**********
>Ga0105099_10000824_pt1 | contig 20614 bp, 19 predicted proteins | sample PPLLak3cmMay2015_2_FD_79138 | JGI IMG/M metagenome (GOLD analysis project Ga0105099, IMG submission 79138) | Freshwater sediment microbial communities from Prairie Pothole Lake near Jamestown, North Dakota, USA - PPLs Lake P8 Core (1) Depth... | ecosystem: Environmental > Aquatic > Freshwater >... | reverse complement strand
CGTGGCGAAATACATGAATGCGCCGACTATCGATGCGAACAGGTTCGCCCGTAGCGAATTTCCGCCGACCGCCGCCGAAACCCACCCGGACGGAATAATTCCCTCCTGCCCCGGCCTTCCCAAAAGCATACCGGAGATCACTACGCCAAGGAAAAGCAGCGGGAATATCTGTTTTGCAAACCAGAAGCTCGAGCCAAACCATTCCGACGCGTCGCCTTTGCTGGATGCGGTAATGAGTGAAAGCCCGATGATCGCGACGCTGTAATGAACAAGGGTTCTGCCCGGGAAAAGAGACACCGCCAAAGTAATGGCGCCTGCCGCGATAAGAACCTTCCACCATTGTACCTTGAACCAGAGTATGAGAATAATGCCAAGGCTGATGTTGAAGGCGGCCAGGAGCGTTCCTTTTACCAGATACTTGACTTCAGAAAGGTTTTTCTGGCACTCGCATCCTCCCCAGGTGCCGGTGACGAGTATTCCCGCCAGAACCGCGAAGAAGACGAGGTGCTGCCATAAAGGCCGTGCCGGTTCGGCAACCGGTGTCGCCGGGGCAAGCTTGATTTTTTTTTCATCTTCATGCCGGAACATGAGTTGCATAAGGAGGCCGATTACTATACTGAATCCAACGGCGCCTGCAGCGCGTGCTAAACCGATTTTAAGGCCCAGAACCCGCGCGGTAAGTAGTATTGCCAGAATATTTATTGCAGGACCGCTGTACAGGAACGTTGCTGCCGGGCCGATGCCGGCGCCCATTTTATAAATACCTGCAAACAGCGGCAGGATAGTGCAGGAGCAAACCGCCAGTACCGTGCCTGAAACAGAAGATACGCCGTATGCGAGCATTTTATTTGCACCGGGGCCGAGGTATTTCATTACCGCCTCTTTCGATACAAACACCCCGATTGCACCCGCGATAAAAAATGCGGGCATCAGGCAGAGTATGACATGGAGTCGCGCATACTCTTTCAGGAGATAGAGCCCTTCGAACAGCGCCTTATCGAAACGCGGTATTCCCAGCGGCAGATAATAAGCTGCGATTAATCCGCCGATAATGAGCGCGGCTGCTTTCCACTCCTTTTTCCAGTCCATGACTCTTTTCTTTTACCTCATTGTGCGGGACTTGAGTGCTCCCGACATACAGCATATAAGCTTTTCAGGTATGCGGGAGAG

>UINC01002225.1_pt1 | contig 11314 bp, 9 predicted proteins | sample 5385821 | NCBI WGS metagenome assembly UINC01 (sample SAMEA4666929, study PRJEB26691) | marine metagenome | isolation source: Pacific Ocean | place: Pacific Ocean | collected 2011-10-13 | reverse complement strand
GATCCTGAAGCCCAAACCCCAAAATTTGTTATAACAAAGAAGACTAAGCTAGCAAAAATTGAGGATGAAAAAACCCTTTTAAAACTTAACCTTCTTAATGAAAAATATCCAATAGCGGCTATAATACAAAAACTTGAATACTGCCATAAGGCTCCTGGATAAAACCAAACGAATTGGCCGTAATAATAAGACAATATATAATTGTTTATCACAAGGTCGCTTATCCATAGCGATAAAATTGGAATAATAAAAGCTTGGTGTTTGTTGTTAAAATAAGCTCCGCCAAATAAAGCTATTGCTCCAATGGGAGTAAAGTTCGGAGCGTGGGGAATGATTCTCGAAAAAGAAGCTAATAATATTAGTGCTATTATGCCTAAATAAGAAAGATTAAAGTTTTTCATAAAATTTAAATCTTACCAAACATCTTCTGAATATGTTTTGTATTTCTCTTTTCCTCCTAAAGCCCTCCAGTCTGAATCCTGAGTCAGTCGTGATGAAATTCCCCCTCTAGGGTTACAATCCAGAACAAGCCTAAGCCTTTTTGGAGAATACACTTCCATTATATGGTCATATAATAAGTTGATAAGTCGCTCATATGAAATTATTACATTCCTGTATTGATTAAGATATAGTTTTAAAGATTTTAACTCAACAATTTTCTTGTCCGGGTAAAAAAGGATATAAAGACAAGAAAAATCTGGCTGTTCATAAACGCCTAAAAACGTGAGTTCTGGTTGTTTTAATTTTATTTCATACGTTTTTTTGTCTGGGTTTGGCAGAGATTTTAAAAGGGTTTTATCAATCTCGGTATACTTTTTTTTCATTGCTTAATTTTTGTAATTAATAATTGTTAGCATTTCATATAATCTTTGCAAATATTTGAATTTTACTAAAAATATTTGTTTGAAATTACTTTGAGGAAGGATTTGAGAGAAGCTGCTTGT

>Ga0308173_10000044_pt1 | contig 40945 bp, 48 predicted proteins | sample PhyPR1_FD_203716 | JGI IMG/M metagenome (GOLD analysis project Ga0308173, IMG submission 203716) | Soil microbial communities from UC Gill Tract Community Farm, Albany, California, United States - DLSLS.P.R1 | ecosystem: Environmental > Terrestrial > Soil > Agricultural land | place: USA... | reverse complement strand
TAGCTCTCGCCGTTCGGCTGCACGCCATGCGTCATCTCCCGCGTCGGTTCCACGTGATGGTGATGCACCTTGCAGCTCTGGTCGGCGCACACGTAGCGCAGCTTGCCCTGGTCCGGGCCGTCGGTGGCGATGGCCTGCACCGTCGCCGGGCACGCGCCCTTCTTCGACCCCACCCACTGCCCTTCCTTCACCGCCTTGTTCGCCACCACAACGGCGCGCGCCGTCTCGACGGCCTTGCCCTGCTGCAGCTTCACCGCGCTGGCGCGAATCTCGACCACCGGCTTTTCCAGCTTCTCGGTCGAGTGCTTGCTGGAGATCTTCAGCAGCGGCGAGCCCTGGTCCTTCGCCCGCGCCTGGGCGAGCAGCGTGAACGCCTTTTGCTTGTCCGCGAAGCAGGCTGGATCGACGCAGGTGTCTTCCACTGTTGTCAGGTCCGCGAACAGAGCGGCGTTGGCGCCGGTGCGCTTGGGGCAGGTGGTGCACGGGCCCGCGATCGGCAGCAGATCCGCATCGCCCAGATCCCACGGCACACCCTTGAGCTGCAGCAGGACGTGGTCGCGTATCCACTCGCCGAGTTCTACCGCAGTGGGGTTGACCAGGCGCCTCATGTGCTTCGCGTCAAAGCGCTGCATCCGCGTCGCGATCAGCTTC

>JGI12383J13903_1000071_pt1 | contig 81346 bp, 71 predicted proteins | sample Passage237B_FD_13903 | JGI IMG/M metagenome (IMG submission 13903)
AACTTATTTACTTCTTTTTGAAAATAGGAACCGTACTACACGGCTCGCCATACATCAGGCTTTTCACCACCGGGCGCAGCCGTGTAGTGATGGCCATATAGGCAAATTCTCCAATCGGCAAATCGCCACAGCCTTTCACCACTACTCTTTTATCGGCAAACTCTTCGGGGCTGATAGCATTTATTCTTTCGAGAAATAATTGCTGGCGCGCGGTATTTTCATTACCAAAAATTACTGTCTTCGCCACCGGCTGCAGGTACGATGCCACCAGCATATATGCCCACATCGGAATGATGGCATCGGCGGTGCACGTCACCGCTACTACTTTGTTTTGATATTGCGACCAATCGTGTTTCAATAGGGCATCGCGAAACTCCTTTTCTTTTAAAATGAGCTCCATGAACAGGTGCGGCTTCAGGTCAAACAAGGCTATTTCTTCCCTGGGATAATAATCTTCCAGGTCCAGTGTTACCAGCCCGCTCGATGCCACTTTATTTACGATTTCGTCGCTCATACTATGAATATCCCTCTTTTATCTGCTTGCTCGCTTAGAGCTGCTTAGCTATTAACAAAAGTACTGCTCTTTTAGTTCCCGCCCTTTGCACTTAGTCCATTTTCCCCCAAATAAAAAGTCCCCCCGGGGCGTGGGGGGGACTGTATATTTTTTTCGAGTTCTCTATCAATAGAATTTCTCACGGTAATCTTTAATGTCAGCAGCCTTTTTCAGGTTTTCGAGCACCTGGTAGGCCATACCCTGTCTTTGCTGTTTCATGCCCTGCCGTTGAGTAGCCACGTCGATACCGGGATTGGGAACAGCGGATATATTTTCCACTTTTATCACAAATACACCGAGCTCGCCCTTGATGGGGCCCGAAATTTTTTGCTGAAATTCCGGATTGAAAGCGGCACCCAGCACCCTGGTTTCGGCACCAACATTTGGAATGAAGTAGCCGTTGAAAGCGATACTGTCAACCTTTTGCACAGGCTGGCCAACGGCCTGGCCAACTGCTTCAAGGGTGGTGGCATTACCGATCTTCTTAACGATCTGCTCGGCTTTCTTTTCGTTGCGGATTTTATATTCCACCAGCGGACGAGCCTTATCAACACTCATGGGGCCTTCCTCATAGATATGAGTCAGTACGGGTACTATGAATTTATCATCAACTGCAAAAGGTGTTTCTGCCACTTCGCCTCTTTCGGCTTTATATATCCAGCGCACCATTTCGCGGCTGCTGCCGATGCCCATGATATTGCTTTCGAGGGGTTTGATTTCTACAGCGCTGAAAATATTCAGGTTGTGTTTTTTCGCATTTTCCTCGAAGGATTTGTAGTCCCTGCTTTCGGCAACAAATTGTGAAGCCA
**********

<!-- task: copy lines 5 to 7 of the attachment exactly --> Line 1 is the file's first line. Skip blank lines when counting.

>Ga0308173_10000044_pt1 | contig 40945 bp, 48 predicted proteins | sample PhyPR1_FD_203716 | JGI IMG/M metagenome (GOLD analysis project Ga0308173, IMG submission 203716) | Soil microbial communities from UC Gill Tract Community Farm, Albany, California, United States - DLSLS.P.R1 | ecosystem: Environmental > Terrestrial > Soil > Agricultural land | place: USA... | reverse complement strand
TAGCTCTCGCCGTTCGGCTGCACGCCATGCGTCATCTCCCGCGTCGGTTCCACGTGATGGTGATGCACCTTGCAGCTCTGGTCGGCGCACACGTAGCGCAGCTTGCCCTGGTCCGGGCCGTCGGTGGCGATGGCCTGCACCGTCGCCGGGCACGCGCCCTTCTTCGACCCCACCCACTGCCCTTCCTTCACCGCCTTGTTCGCCACCACAACGGCGCGCGCCGTCTCGACGGCCTTGCCCTGCTGCAGCTTCACCGCGCTGGCGCGAATCTCGACCACCGGCTTTTCCAGCTTCTCGGTCGAGTGCTTGCTGGAGATCTTCAGCAGCGGCGAGCCCTGGTCCTTCGCCCGCGCCTGGGCGAGCAGCGTGAACGCCTTTTGCTTGTCCGCGAAGCAGGCTGGATCGACGCAGGTGTCTTCCACTGTTGTCAGGTCCGCGAACAGAGCGGCGTTGGCGCCGGTGCGCTTGGGGCAGGTGGTGCACGGGCCCGCGATCGGCAGCAGATCCGCATCGCCCAGATCCCACGGCACACCCTTGAGCTGCAGCAGGACGTGGTCGCGTATCCACTCGCCGAGTTCTACCGCAGTGGGGTTGACCAGGCGCCTCATGTGCTTCGCGTCAAAGCGCTGCATCCGCGTCGCGATCAGCTTC

>JGI12383J13903_1000071_pt1 | contig 81346 bp, 71 predicted proteins | sample Passage237B_FD_13903 | JGI IMG/M metagenome (IMG submission 13903)